Trading this market could make the world a better place

business reboot global economy

Stock markets are often driven by fear and greed. Not this one.

For sure, the Social Stock Exchange (SSE) in London is trying to raise funds for companies and make money for investors. But its companies must also fix social problems or improve the environment.

"The organizations that pass our vetting process and meet [our] listing requirements are then free to trade," the Social Stock Exchange says.

The SSE has seen rapid growth since it launched with just 12 companies in 2013. Today it has nearly 50, including MagneGas (MNGA), a cleantech company based in Florida, which joined the exchange earlier this month.

Thanks to its partnership with NEX (NEXGY), a U.K. regulated exchange that focuses on electronic trading, the SSE operates like a traditional stock market, allowing investors to buy and sell shares.

"From seed investment through to IPO and secondary listings, the Social Stock Exchange is able to cater for all fund-raising and visibility needs of those companies that fit its admission criteria," the SSE says.

The London exchange claims to be the only regulated market in Europe offering investors the chance to trade shares in companies committed to a better world.

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The SSE says that ability to buy and sell shares is key to encouraging more people to put money into impact investing and social enterprises.

Other platforms, such as Canada's Social Venture Connexion (SVX), are taking a more cautious approach.

"The question for the future is how SVX can manage that secondary market, changes in value of shares and so on," said Adam Spence, director of SVX. "We need to look at the technological, regulatory and even moral implications of a secondary market in impact investments. That will take a few years."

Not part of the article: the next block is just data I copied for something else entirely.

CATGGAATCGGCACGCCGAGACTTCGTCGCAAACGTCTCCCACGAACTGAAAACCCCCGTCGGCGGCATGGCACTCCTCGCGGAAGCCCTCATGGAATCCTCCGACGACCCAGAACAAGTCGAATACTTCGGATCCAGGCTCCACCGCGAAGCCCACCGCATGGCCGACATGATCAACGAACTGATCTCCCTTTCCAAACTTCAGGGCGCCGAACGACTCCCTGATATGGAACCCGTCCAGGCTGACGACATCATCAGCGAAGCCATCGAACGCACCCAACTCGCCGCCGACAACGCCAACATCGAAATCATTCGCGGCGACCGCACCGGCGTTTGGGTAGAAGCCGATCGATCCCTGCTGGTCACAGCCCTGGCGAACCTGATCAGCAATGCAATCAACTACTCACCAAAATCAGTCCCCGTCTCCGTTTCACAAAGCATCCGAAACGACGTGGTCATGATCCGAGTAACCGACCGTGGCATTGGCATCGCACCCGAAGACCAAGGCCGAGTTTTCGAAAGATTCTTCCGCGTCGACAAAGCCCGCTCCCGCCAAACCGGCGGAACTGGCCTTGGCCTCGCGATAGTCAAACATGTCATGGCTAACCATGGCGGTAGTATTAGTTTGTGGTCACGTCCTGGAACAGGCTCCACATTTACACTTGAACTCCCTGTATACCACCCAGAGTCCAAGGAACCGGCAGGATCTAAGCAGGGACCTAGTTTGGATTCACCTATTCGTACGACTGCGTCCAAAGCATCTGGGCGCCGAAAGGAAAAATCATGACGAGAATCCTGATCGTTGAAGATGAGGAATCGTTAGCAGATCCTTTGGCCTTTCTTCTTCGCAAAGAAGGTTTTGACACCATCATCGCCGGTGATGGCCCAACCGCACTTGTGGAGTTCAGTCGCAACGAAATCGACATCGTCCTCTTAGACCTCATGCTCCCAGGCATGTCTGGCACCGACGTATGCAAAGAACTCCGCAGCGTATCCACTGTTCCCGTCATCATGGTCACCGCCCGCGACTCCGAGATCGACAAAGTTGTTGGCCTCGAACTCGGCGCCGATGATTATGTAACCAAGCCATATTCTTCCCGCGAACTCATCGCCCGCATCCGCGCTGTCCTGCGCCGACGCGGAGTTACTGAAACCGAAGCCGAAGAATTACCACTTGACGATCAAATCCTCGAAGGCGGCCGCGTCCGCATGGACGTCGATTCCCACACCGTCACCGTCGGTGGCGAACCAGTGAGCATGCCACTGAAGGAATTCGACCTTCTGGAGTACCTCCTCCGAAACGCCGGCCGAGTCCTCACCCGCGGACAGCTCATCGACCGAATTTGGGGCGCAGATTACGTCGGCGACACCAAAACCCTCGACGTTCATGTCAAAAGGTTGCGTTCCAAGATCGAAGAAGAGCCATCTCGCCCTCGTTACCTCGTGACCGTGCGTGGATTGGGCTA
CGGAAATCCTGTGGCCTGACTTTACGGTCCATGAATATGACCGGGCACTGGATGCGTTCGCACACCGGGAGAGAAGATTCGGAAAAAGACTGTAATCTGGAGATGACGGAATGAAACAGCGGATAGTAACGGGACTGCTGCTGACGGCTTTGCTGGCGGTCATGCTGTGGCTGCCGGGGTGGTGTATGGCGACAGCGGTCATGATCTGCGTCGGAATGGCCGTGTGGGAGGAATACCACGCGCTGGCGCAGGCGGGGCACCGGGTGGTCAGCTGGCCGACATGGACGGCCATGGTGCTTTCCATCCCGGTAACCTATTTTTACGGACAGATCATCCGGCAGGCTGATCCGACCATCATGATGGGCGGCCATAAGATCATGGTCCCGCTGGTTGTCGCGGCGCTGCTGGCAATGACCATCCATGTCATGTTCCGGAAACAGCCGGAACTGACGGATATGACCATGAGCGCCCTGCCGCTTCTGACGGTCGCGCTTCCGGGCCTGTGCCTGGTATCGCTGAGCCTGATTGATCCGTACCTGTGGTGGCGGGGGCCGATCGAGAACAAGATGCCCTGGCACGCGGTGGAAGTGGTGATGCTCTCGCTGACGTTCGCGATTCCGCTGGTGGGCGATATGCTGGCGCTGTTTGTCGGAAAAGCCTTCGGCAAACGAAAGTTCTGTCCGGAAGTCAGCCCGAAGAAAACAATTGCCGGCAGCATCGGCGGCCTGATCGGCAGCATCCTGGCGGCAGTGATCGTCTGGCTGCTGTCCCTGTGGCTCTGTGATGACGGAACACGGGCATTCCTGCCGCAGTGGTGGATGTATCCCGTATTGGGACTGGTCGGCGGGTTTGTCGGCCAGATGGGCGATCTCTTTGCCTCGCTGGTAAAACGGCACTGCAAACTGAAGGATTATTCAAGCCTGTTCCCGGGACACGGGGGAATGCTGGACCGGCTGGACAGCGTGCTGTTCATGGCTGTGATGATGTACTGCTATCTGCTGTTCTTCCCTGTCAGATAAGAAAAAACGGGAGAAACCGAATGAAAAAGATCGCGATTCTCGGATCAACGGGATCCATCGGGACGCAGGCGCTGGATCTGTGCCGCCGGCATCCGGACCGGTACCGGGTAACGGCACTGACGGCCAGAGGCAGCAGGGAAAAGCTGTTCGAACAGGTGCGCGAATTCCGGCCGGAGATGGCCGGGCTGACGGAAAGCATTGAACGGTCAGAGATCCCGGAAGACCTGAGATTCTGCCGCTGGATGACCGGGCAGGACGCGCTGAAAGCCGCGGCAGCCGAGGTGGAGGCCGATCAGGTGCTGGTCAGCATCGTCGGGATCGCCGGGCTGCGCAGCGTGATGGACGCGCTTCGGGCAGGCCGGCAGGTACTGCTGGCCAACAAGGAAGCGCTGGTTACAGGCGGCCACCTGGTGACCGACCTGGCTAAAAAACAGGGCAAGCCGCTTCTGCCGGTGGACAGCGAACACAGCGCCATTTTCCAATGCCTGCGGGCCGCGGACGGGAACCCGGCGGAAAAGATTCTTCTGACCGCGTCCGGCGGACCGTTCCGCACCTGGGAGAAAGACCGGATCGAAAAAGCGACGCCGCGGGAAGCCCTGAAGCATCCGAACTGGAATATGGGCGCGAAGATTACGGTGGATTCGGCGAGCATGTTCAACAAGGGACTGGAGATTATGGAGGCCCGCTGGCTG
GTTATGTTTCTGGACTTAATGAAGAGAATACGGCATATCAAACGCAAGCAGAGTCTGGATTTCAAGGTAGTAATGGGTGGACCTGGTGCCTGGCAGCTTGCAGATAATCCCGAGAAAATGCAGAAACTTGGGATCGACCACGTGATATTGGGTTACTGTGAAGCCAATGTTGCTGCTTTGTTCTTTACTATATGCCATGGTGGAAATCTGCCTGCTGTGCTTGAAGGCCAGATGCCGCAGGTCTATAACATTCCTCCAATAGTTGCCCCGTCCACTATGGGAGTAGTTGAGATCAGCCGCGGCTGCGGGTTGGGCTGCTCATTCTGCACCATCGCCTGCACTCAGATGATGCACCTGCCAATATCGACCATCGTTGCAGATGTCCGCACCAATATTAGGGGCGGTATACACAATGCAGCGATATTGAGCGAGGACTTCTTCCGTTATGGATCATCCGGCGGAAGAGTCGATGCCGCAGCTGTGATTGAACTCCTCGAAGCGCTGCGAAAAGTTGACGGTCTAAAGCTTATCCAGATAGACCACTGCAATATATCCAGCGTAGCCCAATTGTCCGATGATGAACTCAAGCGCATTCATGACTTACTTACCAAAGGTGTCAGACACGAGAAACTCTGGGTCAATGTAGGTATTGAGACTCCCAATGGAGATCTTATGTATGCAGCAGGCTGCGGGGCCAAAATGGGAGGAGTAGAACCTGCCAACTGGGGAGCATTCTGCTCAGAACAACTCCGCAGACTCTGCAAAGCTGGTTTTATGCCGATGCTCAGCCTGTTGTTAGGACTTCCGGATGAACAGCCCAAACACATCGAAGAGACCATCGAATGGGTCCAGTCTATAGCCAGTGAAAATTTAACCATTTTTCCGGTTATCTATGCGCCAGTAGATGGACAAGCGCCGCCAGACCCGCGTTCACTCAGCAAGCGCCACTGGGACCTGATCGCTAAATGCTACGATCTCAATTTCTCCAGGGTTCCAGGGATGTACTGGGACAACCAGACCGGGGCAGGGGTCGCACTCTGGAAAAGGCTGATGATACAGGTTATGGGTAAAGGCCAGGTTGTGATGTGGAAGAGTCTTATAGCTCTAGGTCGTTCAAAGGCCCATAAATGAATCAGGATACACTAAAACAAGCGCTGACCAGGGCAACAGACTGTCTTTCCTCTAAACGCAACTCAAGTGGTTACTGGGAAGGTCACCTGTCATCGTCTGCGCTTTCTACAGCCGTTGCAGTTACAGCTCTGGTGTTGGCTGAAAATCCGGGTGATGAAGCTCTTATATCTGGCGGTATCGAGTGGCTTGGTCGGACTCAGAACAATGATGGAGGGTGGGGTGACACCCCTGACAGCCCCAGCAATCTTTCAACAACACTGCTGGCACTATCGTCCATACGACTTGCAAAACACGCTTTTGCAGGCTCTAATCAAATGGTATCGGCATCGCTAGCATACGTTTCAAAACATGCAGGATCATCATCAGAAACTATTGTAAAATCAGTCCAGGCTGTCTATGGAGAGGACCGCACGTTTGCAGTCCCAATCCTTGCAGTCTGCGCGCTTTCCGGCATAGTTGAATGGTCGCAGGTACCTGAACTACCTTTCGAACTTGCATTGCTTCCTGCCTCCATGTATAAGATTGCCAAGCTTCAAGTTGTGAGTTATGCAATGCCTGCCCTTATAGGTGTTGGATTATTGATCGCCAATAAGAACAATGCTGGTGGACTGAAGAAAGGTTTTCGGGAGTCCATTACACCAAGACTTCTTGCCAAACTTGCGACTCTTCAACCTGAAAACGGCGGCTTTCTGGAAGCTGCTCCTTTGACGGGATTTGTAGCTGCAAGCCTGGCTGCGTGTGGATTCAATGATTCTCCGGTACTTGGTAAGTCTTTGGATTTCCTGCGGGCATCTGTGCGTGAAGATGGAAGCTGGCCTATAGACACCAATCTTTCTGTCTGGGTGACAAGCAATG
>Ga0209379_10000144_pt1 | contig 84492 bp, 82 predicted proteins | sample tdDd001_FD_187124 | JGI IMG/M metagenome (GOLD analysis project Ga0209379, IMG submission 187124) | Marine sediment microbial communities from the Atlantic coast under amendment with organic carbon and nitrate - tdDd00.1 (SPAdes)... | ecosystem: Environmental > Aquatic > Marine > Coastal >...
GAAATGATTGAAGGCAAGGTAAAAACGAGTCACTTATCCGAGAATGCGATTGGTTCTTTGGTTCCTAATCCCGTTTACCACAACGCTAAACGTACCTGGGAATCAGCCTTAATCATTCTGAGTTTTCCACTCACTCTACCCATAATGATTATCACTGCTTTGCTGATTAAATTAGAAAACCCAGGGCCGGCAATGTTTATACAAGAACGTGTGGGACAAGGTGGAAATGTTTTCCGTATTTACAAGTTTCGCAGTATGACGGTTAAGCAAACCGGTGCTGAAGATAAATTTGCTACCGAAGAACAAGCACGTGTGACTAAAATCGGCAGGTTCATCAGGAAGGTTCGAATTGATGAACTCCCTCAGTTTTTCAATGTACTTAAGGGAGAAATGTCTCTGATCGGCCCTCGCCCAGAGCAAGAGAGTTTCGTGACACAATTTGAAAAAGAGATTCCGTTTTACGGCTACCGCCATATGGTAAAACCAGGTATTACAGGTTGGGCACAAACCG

SVX launched its online platform in 2013, connecting investors with qualified social enterprises that are not listed on a stock exchange but want to raise money via private share placements or crowdfunding.

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Spence says the idea took root in the aftermath of the global financial crisis.

"It was the early days of recession and we saw a huge need for capital to solve problems like inequality, climate change and so on. So we started to look at ways to mobilize capital," he explained.

Before companies can raise capital on SVX, they are assessed on the impact of their products or services. One of its members, Komodo OpenLab, recently raised $500,000 Canadian dollars ($390,000) to finance a device that helps people with mobility problems.

Impact investing is also growing in Asia. Bangladesh-born entrepreneur Durreen Shahnaz has set up the Impact Exchange, a public social stock exchange, and Impact Partners, a platform for private placements and crowdfunding to help social enterprises raise capital.

The former banker and media executive says she's building a "pipeline of high-impact enterprises" that she hopes will eventually list on the exchange.

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